The messages that arrived in my inbox could not be ignored! They were bursting with positive emotion as they told of an important victory over injustice in Mexico.

    The texts were sent by Claudia Medina, a woman whose experience of torture and persecution had so moved me and other members of an Amnesty Canada delegation that visited Mexico last September.

    When we met Claudia five months ago, she was living with the traumatic scars of what was done to her while she was detained at a naval base in 2012: the beatings, the hot peppers forced up her nose, the electric shocks, the sexual assault. Her torturers added psychological torture, threatening to rape her with a metal bar and bring in her children to the torture chamber unless Claudia “confessed” to involvement in an armed, criminal gang.

    Not surprisingly, Claudia signed the “confession” she was not allowed to read and hung her head as she was presented as a dangerous criminal at a press conference by security forces anxious to show results in its "war on drugs".

    February 16, 2015

    New harrowing testimony collected by Amnesty International experts in Yemen reveal how members of the Huthi armed group are torturing protesters in a bid to dissuade dissent.

    “The Huthi stooped to a dangerous new level of intimidation and violence to strike fear into anyone protesting their rule,” said Donatella Rovera, Senior Crisis Response Adviser at Amnesty International, currently in Yemen.

    “Testimonies reveal how protestors have been detained and tortured for days on end. The safety of all those who dare to speak out against the Huthi rule is on the line.”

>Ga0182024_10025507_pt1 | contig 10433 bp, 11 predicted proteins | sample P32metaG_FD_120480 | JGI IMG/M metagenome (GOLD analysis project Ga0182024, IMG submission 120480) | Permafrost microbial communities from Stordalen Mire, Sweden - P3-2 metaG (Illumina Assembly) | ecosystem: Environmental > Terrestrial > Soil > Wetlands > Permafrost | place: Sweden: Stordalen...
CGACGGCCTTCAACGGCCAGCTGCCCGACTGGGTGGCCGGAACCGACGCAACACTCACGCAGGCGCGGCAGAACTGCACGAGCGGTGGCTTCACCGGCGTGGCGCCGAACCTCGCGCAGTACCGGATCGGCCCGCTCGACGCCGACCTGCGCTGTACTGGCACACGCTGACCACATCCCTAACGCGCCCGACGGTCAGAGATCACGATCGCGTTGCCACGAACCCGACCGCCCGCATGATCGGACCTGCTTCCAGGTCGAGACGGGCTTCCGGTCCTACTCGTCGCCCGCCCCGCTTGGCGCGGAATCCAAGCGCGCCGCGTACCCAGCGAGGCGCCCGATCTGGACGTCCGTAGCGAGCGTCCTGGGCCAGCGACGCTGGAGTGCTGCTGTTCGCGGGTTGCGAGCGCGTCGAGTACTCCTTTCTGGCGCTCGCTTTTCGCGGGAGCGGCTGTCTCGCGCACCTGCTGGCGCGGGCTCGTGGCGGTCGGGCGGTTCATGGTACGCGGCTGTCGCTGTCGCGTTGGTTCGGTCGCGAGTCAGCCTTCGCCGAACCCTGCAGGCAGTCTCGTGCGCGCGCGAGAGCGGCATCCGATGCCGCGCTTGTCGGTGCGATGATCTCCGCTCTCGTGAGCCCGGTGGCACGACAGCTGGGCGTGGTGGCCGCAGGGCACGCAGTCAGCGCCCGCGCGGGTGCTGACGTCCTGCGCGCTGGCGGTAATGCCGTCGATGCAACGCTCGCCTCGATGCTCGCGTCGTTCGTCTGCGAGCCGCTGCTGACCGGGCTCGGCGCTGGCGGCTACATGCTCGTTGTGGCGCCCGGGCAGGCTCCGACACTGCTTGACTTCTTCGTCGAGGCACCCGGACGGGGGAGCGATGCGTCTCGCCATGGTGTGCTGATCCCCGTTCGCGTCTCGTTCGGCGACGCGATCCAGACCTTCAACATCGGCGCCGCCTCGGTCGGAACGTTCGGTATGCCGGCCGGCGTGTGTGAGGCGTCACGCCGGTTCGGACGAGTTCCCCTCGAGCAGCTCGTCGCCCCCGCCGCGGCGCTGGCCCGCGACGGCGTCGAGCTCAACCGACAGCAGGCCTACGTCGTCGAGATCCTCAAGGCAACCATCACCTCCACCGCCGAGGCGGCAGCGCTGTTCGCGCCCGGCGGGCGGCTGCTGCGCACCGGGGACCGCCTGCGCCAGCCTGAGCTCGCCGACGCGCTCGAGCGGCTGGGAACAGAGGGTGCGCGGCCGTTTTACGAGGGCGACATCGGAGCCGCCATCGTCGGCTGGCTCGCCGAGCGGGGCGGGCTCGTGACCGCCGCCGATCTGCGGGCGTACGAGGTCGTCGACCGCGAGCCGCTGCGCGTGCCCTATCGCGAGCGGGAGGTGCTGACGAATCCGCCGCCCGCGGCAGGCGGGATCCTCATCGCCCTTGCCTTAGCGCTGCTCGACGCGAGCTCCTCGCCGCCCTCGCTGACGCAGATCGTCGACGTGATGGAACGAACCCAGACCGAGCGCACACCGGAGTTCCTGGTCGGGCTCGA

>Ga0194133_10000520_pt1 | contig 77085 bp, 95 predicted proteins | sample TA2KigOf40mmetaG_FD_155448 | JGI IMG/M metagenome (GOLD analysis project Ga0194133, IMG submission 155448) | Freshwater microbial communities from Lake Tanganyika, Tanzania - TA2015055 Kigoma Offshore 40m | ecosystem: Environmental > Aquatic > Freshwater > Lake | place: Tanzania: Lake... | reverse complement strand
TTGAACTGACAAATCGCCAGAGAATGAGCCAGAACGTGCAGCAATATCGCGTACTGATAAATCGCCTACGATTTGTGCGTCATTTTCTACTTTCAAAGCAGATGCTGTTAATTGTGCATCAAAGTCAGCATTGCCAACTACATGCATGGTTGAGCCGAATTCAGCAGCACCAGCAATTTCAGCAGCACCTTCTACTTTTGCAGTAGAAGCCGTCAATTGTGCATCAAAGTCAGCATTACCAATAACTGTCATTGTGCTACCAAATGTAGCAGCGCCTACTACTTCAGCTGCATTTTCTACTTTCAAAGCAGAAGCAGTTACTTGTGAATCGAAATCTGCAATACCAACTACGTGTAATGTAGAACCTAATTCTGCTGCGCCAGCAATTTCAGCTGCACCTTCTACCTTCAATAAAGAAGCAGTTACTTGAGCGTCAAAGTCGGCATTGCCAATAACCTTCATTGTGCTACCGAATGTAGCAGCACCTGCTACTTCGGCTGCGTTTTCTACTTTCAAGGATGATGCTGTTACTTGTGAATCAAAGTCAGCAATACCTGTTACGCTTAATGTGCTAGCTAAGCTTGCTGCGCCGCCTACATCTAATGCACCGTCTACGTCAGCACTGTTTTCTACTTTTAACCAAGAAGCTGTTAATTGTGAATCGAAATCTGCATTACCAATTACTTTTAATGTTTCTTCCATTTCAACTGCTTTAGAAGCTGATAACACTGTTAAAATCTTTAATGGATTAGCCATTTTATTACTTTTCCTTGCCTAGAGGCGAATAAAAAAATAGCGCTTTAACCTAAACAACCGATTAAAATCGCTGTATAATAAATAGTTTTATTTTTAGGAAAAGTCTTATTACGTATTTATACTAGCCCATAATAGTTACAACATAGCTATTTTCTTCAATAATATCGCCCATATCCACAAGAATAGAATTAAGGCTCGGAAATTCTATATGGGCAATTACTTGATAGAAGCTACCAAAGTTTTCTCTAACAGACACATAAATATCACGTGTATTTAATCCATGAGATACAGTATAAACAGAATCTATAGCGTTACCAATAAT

Among those who spoke to Amnesty International are Ali Taher al-Faqih, 34, and ‘Abdeljalil al-Subari, 40, who were seized during a peaceful demonstration in Sana’a on 11 February (held to commemorate the 11 February 2011 uprising). The two men were arrested alongside Salah ‘Awdh al-Bashri, a 35-year-old father of seven, who later died from the injuries he suffered after hours of torture.

    February 12, 2015
    Claudia Medina with Amnesty activists from Canada holding a banner with solidarity messages. (c) Amnesty International

    By Mariano Machain, Amnesty International’s campaigner on Mexico.

    I have seen Claudia Medina cry many times.

    She cried when she told me about the torture, including sexual abuse, she suffered at the hands of Mexican marines in 2012. She also cried when she explained what it is like to live with federal charges pending over her head, accused of being a member of a criminal gang, facing the risk of being arrested again at any time. Then once more when she told me about how her children were suffering.

    But today is the first time I have seen her cry out of joy and relief. A judge has just dropped the last remaining charge against her, arguing that the sole piece of evidence – a report filed by the marines – is a lie.

    The judge confirmed that after her arrest Claudia was tortured and sexually assaulted by marines in order to force her to incriminate herself and others in drug-related crimes. The offences took place on 7 August 2012 at a Navy barracks in Veracruz state, Eastern Mexico.

    February 11, 2015

    A heavy cloud has been lifted from a courageous survivor of torture.